ABN AMRO ups house sales forecast

Press release -

Home for sale sign

The number of houses sold this year is likely to be significantly higher than first projected. According to its latest Housing Market Monitor, ABN AMRO Group Economics now expects transaction numbers to increase by 15% relative to 2016, quite a jump compared with its earlier forecast of 5%. House prices are also likely to rise at a faster pace than initially anticipated. Group Economics sees prices rising by 7% in 2017 rather than 5% as they suggested earlier, bringing the house price average closer and closer to its 2008 record high.

For 2018, ABN AMRO Group Economics has also finetuned some of its forecasts, now projecting not a 3% but a further 5% price rise next year. The economists do, however, still expect house sales figures to drop in 2018 relative to this year. ABN AMRO has pencilled in a 5% decline. 

Strong performance, low mortgage rates ABN AMRO economist

Philip Bokeloh explains the adjustments to the forecasts. "The average asking price for a house is currently 331,000 euros. That’s 7.6% higher than it was a year ago. A major factor driving this surge is that the housing supply is becoming tighter. Although construction activity is picking up, new homes are not coming to market fast enough to keep up with the growth of the number of households. We don’t see this situation changing in the foreseeable future. Meanwhile, mortgage rates are still low. We expect them to increase in the course of 2017, but the uptrend is more gradual than we first thought. Based on the housing market’s strong performance in the first five months of 2017, plus our downwardly adjusted mortgage rate assumptions, we’ve upped our forecasts."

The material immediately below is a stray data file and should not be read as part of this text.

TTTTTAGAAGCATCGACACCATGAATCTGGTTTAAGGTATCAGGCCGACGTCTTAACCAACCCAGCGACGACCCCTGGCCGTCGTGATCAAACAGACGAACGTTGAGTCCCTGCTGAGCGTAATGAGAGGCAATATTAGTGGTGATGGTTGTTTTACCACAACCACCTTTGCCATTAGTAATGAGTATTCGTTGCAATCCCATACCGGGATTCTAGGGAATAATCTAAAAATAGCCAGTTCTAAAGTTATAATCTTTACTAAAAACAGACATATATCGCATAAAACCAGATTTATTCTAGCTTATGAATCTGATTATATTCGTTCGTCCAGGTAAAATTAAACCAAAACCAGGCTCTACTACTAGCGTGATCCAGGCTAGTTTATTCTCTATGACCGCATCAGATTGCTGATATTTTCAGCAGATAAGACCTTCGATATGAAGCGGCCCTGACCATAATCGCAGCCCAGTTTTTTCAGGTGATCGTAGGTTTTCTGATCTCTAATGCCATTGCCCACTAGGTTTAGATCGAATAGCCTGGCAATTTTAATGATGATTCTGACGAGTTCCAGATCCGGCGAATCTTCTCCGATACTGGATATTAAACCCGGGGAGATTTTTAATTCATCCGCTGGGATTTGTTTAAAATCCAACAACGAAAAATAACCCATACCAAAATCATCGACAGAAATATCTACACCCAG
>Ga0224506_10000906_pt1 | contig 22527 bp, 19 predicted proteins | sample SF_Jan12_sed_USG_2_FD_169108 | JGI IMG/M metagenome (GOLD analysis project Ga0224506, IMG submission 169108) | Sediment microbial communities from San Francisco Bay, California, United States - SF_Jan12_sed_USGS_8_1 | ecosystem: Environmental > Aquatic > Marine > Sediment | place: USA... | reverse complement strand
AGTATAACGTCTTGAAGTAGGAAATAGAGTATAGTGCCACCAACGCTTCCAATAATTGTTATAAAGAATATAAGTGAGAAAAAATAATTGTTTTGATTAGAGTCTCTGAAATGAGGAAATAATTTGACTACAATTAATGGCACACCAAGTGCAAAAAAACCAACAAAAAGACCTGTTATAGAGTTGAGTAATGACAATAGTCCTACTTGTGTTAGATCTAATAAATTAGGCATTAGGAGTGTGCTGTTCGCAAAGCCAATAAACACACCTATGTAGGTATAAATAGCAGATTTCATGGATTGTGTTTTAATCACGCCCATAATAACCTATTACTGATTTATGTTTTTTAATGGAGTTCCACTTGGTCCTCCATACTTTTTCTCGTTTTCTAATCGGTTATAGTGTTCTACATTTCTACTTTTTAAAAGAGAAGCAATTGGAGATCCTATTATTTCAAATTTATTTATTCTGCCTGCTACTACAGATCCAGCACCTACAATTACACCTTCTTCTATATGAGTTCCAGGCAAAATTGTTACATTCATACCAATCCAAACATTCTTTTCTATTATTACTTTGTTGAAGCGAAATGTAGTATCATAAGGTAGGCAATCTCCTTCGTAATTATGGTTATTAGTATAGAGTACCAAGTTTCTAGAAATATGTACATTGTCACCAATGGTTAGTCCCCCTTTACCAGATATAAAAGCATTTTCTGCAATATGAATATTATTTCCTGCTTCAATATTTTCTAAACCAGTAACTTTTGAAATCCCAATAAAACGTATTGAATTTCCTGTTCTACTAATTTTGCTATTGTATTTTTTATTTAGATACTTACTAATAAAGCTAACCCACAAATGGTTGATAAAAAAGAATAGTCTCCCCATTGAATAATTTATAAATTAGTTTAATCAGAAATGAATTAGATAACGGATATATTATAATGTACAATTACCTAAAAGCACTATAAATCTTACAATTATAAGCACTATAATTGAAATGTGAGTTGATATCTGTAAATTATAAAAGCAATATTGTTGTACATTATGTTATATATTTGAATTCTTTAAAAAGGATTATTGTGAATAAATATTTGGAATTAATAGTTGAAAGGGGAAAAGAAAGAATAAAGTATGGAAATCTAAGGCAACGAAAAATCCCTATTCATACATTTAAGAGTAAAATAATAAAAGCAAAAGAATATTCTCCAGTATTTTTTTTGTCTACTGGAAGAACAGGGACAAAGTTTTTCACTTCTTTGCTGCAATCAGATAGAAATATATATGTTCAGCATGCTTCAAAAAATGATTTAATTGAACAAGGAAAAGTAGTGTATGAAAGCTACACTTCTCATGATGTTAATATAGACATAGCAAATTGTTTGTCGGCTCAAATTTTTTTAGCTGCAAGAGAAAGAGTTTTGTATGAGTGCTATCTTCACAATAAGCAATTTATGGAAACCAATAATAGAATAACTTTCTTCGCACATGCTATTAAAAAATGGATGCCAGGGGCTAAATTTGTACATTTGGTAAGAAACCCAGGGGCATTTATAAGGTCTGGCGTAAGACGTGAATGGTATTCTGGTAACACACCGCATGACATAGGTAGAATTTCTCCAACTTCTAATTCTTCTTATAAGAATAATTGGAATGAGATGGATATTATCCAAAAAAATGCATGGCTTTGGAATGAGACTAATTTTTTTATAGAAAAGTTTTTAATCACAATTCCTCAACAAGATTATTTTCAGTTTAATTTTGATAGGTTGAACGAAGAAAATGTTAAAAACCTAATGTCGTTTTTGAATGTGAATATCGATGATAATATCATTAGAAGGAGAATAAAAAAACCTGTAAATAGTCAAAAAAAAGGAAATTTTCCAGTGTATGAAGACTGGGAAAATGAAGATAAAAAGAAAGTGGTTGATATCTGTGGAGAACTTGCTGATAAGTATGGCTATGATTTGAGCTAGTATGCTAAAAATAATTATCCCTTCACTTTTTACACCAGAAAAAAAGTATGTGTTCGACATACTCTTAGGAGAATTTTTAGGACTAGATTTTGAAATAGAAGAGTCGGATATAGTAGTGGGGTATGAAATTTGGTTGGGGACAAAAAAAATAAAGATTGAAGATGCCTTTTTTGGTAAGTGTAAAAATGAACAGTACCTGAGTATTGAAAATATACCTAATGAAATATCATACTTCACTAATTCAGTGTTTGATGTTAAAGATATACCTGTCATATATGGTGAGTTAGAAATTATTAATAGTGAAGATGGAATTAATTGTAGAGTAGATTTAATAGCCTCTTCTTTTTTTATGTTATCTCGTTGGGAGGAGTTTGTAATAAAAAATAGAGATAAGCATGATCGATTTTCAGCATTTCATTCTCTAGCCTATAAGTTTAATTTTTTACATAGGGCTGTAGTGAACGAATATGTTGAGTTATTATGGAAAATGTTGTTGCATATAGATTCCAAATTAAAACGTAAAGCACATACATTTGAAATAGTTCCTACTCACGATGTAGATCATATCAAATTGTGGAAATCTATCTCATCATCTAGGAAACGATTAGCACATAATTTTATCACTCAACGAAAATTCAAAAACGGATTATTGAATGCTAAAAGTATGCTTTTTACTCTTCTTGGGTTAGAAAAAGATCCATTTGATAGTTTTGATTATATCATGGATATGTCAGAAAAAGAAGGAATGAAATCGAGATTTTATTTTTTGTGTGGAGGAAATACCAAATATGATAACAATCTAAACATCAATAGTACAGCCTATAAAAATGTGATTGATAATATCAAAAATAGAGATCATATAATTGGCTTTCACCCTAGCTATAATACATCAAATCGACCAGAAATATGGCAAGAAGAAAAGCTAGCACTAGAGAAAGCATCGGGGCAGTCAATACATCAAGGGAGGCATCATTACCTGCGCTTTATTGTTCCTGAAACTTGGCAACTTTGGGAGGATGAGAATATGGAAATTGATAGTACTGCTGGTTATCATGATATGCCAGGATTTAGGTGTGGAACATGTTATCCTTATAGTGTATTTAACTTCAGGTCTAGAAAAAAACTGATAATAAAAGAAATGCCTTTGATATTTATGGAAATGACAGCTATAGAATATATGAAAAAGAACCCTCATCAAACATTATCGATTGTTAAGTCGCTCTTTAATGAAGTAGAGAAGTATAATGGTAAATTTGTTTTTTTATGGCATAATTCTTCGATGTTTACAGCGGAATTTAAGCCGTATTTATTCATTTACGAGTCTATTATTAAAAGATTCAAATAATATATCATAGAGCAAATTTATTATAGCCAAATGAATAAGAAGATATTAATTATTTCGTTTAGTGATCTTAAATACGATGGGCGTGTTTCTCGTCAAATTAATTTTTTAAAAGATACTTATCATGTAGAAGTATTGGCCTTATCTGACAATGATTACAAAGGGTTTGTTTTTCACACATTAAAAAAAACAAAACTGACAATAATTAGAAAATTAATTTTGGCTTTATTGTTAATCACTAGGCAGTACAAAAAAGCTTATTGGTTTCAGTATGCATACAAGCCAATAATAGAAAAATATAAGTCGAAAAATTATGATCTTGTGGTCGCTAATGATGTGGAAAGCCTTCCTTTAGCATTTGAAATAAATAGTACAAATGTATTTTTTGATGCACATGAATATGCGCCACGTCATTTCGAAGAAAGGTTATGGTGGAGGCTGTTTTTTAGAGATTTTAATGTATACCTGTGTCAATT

Strong performance, low mortgage rates

ABN AMRO economist Philip Bokeloh explains the adjustments to the forecasts. "The average asking price for a house is currently 331,000 euros. That’s 7.6% higher than it was a year ago. A major factor driving this surge is that the housing supply is becoming tighter. Although construction activity is picking up, new homes are not coming to market fast enough to keep up with the growth of the number of households. We don’t see this situation changing in the foreseeable future. Meanwhile, mortgage rates are still low. We expect them to increase in the course of 2017, but the uptrend is more gradual than we first thought. Based on the housing market’s strong performance in the first five months of 2017, plus our downwardly adjusted mortgage rate assumptions, we’ve upped our forecasts."

Approaching 2008 high

The last time house prices soared like this was in 2002. But back then, the pace of inflation was considerably higher, which means that in real terms, the current boom is actually bigger. If prices continue climbing at this rate, the market will soon approach the record level of 2008, just before the financial crisis. Group Economics does see regional differences, however. In the larger cities, the number of houses selling for more than the asking price is relatively high, while in surrounding municipalities prices are also surging.

Run on older properties

With more and more home owners trading up, the strongest price rises - 8% - were seen in the 250,000 euros and up segment. In the cheaper segment, prices were up by 7%. At the moment, apartments are more popular than semi-detached and terraced houses. The prices of the latter, in turn, are climbing faster than those of detached homes. Buyers currently favour pre-war over post-war houses and apartments, a result of the trend towards living in the city, and preferably as close to the centre as possible. Such neighbourhoods naturally feature more older properties.

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